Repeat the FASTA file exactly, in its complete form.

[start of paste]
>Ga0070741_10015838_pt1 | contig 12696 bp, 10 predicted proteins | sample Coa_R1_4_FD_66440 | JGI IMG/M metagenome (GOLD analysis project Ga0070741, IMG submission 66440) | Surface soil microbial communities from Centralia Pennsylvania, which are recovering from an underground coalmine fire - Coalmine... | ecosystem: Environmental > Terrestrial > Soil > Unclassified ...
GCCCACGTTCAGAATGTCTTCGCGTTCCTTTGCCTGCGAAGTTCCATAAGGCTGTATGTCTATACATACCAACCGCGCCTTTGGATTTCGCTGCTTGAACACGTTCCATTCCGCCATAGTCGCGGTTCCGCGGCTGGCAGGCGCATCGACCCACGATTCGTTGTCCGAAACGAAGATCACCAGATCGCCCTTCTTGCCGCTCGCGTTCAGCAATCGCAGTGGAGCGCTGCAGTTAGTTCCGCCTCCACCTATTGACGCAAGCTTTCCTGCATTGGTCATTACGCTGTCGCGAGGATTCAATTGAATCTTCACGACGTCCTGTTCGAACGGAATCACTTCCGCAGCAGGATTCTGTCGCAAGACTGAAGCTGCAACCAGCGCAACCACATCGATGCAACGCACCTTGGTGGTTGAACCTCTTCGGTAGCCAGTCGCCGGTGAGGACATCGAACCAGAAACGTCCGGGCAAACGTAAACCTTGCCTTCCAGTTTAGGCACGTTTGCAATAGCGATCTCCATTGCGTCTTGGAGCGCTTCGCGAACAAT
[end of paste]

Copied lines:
>Ga0070741_10015838_pt1 | contig 12696 bp, 10 predicted proteins | sample Coa_R1_4_FD_66440 | JGI IMG/M metagenome (GOLD analysis project Ga0070741, IMG submission 66440) | Surface soil microbial communities from Centralia Pennsylvania, which are recovering from an underground coalmine fire - Coalmine... | ecosystem: Environmental > Terrestrial > Soil > Unclassified ...
GCCCACGTTCAGAATGTCTTCGCGTTCCTTTGCCTGCGAAGTTCCATAAGGCTGTATGTCTATACATACCAACCGCGCCTTTGGATTTCGCTGCTTGAACACGTTCCATTCCGCCATAGTCGCGGTTCCGCGGCTGGCAGGCGCATCGACCCACGATTCGTTGTCCGAAACGAAGATCACCAGATCGCCCTTCTTGCCGCTCGCGTTCAGCAATCGCAGTGGAGCGCTGCAGTTAGTTCCGCCTCCACCTATTGACGCAAGCTTTCCTGCATTGGTCATTACGCTGTCGCGAGGATTCAATTGAATCTTCACGACGTCCTGTTCGAACGGAATCACTTCCGCAGCAGGATTCTGTCGCAAGACTGAAGCTGCAACCAGCGCAACCACATCGATGCAACGCACCTTGGTGGTTGAACCTCTTCGGTAGCCAGTCGCCGGTGAGGACATCGAACCAGAAACGTCCGGGCAAACGTAAACCTTGCCTTCCAGTTTAGGCACGTTTGCAATAGCGATCTCCATTGCGTCTTGGAGCGCTTCGCGAACAAT